EEOC Commissioner Lipnic and Ms. Miaskoff both portrayed this guidance as a mere refinement of the 1987 Guidance, rather than a sharp departure. But then why would EEOC Commissioner Lipnic state that a blanket rule against hiring felons would no longer be permissible? That is a sharp departure from previous practice.

Additionally, the effort the EEOC has put into publicizing this Guidance, taken in conjunction with the many lawsuits it has filed over the last few years regarding the use of criminal history in hiring, suggests that the EEOC will be interpreting and enforcing the Guidance more aggressively than it has in the past. 

The EEOC and various groups representing ex-offenders will argue that a criminal record should not be a life-long scarlet letter. If ex-offenders cannot find employment, they are more likely to reoffend. Fair enough. But the burden of rehabilitation shouldn’t fall on private companies. If a company believes that an applicant is the best person for a job regardless of their criminal record, they will hire them. If they wouldn’t hire the person with a criminal record but for the fear of an EEOC investigation, the employment market is distorted and a cost is imposed on the company.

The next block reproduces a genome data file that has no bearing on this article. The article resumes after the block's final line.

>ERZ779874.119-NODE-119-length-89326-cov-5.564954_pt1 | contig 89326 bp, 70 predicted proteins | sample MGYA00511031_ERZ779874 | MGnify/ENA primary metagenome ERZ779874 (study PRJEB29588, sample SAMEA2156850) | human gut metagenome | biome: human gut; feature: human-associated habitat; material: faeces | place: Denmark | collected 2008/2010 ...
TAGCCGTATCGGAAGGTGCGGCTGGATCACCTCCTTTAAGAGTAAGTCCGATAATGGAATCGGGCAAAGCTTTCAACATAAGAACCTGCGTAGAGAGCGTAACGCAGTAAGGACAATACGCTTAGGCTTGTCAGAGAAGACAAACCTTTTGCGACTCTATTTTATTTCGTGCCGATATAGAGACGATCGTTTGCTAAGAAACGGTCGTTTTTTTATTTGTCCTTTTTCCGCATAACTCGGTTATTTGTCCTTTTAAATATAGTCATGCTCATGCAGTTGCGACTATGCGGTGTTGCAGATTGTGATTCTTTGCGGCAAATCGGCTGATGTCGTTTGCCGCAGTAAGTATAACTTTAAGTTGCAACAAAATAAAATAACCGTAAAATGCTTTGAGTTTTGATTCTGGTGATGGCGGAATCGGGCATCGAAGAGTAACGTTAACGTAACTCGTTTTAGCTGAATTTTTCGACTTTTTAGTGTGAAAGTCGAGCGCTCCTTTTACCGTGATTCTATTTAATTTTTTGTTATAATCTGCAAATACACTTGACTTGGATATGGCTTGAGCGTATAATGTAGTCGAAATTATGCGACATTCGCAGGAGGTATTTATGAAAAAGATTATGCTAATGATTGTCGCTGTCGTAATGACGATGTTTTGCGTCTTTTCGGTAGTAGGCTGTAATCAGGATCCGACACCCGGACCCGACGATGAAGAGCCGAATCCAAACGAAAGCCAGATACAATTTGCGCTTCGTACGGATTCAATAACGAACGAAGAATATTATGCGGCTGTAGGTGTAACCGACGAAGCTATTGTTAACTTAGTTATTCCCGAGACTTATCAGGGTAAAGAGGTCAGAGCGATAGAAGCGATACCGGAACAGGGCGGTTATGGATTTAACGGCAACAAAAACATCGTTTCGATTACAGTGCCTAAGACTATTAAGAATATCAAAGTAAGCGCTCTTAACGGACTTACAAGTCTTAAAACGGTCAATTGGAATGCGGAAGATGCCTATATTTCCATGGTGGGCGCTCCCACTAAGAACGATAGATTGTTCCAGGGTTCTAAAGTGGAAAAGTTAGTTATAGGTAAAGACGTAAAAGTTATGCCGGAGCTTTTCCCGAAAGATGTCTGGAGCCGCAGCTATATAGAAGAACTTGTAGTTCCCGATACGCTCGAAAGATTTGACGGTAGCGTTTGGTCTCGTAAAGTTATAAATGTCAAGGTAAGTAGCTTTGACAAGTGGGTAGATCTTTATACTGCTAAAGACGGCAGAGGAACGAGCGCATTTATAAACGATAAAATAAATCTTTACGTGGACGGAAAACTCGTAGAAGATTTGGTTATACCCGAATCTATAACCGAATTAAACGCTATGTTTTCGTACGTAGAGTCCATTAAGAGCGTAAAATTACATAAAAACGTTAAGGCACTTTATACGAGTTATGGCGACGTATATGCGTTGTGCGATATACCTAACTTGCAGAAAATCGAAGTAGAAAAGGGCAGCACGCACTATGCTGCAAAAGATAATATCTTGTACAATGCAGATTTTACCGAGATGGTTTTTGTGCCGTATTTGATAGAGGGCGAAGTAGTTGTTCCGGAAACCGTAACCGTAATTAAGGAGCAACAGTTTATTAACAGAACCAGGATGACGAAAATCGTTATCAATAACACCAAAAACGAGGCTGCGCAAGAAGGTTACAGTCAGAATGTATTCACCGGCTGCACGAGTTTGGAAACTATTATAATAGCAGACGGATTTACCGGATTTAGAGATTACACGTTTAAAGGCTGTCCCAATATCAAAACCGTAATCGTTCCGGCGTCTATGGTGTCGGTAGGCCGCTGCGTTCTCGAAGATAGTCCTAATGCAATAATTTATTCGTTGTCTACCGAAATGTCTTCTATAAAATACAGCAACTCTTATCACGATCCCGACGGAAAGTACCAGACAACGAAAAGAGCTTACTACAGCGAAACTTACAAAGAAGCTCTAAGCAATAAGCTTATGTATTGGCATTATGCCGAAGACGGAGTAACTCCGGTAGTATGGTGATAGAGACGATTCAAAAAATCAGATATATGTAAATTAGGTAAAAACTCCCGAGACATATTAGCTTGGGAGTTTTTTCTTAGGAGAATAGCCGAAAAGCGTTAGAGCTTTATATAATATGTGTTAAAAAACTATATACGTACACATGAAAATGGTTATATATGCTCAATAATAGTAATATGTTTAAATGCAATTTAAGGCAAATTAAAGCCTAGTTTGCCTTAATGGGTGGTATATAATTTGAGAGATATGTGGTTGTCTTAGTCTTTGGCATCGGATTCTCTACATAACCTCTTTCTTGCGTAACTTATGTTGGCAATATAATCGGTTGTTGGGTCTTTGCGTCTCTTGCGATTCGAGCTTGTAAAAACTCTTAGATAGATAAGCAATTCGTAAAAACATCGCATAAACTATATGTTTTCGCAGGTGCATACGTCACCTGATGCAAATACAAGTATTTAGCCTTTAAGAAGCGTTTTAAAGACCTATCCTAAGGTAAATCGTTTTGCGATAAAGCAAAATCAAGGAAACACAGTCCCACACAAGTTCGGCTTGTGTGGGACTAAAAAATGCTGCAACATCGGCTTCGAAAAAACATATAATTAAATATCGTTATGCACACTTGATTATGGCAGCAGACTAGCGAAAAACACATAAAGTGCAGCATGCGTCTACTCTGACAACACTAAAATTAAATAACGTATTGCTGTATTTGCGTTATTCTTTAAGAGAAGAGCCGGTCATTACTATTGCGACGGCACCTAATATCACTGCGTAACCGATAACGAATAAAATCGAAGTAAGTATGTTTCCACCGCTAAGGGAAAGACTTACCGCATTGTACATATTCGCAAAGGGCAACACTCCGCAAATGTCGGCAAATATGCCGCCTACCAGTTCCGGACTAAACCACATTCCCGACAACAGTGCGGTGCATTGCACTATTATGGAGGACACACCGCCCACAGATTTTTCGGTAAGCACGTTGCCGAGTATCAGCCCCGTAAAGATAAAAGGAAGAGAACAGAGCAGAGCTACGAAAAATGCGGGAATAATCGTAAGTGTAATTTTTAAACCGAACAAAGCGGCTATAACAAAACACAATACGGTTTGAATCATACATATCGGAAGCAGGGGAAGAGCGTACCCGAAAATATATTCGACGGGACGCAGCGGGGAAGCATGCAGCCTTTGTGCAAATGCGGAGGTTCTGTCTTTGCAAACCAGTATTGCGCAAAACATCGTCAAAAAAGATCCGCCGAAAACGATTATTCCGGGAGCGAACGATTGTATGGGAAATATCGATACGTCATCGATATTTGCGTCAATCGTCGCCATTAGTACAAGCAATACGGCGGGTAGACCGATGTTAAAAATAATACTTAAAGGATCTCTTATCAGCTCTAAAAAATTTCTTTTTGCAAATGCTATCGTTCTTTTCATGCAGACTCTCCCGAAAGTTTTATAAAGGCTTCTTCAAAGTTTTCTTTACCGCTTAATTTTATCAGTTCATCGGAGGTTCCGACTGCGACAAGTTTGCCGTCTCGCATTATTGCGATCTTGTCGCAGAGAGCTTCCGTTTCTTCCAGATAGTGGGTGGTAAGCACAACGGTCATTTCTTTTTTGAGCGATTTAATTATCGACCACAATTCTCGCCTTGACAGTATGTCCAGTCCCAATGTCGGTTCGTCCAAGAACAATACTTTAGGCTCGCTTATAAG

Griggs imposes this sort of regime on companies with regard to race and the use of tests and education requirements, but at least Title VII was clearly enacted to prohibit racial discrimination. Despite the Guidance’s invocation of disparate impact theory, the main goal is to increase the employment of ex-offenders. Title VII was definitely not enacted to prohibit discrimination on the basis of criminal history. If the country wants to shift the cost of criminal rehabilitation onto private employers, Congress should pass a statute prohibiting discrimination on the basis of criminal history. Otherwise, this is outside the EEOC’s purview.